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AbbVie sours on $55B Shire deal after tax changes

FILE - This Friday, July 18, 2014, file photo, shows AbbVie's signature drug Humira, in Houston. Drugmaker Shire wants AbbVie to stick with its roughly $55 billion acquisition bid, and it is reminding its U.S. counterpart of the hefty breakup fee it will receive if things don't work out. (AP Photo/David J. Phillip, File)

Updated at 10:52 a.m.

NEW YORK — AbbVie Inc.’s arthritis drug Humira and Roche Holding AG’s cancer drug Rituxan topped a list of seven treatments whose combined 2017 and 2018 price hikes accounted for a $5.1 billion increase in U.S. spending, a report released on Tuesday showed.

The price hikes were more than twice the rate of medical inflation and were not supported by any new clinical evidence, the Institute for Clinical and Economic Review (ICER) said in the analysis.

It was the first such report by the Boston-based research group, which plans to assess the cost-effectiveness of drugs annually.

Other top treatments by spending that were called out included Pfizer Inc.’s pain drug Lyrica, Gilead Sciences Inc.’s HIV drug Truvada, Amgen Inc.’s cancer drug Neulasta, Eli Lilly & Co.’s erectile dysfunction drug Cialis and Biogen Inc.’s multiple sclerosis treatment Tecfidera.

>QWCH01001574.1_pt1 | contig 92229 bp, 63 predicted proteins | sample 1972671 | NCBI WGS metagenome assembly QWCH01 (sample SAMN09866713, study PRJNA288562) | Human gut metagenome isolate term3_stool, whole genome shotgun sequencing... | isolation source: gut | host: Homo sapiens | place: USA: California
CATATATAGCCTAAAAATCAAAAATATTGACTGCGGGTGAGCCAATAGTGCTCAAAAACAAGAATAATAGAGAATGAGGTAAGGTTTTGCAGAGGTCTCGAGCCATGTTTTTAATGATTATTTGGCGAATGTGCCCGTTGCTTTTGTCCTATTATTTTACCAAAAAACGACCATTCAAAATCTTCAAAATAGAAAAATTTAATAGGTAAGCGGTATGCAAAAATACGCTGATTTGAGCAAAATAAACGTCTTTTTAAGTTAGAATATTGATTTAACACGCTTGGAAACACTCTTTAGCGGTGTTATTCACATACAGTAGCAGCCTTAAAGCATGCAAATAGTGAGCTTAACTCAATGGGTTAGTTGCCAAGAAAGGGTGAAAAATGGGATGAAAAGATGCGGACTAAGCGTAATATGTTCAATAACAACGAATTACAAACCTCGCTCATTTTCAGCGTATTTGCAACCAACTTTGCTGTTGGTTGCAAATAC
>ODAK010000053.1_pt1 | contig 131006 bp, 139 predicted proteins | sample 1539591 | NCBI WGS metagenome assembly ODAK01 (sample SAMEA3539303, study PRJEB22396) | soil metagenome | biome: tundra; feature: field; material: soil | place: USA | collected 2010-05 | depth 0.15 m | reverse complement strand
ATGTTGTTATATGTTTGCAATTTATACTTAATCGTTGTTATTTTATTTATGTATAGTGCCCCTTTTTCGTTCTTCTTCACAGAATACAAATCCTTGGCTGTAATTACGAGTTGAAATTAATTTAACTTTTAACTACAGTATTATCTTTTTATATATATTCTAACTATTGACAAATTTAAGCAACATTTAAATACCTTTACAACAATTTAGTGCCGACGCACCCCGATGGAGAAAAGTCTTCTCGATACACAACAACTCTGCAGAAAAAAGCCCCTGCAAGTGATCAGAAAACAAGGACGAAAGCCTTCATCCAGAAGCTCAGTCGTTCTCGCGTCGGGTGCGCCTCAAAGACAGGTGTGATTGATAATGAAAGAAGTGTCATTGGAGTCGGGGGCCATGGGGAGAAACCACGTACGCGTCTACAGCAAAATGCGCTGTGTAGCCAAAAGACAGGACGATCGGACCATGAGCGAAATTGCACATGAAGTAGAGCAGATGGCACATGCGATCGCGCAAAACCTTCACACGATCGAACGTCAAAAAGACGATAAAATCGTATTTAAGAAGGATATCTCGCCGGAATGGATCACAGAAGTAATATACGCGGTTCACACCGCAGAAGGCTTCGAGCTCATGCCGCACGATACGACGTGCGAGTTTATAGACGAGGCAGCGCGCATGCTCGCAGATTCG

U.S. drug prices are tough to pin down. Companies may provide list prices, but they also negotiate discounts and after-market rebates with purchasers and their representatives such as pharmacy benefit managers, health insurers, employers and government and state health coverage programs.

ICER evaluated the pricing in partnerships with SSR Health Inc., a research firm, which calculated the increases excluding discounts and after-market rebates.

AbbVie spokeswoman Adelle Infante said that ICER’s data on its net pricing is inaccurate and called into question the group’s methodology.

Roche spokeswoman Emmy Wang said that in pricing drugs, the company seeks the right balance between patient access and investing for breakthroughs in medicine.

AbbVie, Gilead, Biogen, Pfizer and Eli Lilly questioned ICER’s analysis, methodology and conclusions.

with Lilly spokesman Mark Taylor noting that generic versions of Cialis were now available for up to 90% less than the retail price.

Amgen did not have an immediate comment.

ICER acknowledged it was difficult to determine the actual increase in spending on the drugs, but said it was confident that the seven drugs cost a lot more.

Pricing drugs based on new benefits could help slow cost hikes, ICER Chief Medical Officer David Rind said.

“If manufacturers weren’t raising prices if they haven’t shown a new important benefit, I think that would help,” he said.

Celgene’s Revlimid and Gilead’s Genovya were also large contributors to spending but were excluded from the list because of their clinical advancements, ICER said.

Humira’s net price increase over 2017 and 2018 added $1.8 billion in spending while Rituxan added $806 million, the report said.

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